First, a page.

APTN National News
Ontario’s chief human rights commissioner was in Sioux Lookout and Kenora this week to meet with friendship centers, mayors and police.
Renu Mandhane recognizes the unique challenges faced by northern communities.
“We are really trying to focus on some of the issues in this area. There’s been a lot of media attention around Thunder Bay, of course, but also Grassy Narrows, missing and murdered Indigenous women and girls, the suicide crisis and so we felt it was important to be here,” said Mandhane.
One local residential school survivor said the town of approximately 6,000 is a service hub for remote northern communities, which means economic benefits for the town, but also presents challenges for
First Nations people.
“Here in Sioux Lookout people are saying that they are discriminated against in different areas like housing or in the stores or with the police,” said Darlene Angeconeb. “The rough handling they maybe get from the police. For women it’s a concern.”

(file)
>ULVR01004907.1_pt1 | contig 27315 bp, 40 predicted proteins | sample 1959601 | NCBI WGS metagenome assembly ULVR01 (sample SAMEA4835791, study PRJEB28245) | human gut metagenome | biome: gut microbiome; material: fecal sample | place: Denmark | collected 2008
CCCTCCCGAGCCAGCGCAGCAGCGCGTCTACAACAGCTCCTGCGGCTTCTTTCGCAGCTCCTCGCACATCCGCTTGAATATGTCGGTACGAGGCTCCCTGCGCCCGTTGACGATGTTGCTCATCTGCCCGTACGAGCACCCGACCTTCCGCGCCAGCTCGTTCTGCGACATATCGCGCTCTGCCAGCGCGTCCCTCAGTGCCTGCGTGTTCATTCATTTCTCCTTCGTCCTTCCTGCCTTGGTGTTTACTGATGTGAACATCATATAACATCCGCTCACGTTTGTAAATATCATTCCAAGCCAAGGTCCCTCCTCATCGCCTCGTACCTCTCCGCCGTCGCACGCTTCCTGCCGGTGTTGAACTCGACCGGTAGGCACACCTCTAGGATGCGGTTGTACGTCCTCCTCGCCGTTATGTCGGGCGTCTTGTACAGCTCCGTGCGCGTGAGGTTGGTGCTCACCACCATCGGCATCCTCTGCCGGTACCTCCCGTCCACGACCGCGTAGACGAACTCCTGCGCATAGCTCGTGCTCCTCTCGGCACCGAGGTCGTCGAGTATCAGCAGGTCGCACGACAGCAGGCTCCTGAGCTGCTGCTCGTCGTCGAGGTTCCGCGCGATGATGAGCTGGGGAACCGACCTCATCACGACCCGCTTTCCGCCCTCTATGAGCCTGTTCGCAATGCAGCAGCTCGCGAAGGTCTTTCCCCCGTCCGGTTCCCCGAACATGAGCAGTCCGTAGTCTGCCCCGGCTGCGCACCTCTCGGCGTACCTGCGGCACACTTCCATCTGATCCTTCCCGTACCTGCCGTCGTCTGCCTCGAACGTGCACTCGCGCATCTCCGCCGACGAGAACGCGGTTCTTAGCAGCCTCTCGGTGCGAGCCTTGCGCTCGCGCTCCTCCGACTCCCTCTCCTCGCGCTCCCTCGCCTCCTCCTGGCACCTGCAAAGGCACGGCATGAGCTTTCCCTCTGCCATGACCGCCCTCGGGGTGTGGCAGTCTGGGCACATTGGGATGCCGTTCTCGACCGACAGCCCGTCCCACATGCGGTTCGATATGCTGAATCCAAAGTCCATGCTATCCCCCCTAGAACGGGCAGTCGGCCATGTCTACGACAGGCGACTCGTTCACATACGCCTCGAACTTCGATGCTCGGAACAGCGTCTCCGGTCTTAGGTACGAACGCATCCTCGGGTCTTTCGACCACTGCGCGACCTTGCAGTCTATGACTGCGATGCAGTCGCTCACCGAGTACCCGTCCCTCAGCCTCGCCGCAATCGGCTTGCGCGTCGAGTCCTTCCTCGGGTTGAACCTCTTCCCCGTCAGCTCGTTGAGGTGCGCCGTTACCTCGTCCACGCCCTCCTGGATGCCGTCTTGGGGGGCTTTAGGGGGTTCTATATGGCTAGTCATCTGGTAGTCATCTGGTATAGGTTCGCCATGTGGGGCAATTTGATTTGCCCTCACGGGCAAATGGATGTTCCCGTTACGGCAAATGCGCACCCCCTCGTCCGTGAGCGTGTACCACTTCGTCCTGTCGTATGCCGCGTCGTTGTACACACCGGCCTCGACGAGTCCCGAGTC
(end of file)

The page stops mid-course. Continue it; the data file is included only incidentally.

The discrimination and racial profiling of First Nations people by police is nothing new, said Mandhane.
“Racial discrimination has to be understood in the context of colonialism. And if you don’t understand the historical legacy, you don’t understand why over policing and racial profiling is so damaging and we’re hoping to write a policy, guidance on racial discrimination and racial profiling faced by particularly First Nations communities,” said Mandhane.
She said it’s easier to get leadership in smaller communities to work together as opposed to bigger urban areas. That is a strength that may help in the endeavour.
This year was declared a year of reconciliation in Sioux Lookout and Angeconeb said the community is coming together.
“We brought the Secret Path here in January. Pearl Wenjack came from Ogoki to talk about her brother Chanie who died as a result of running away. So we want to educate about these things here in Sioux Lookout,” said Angeconeb.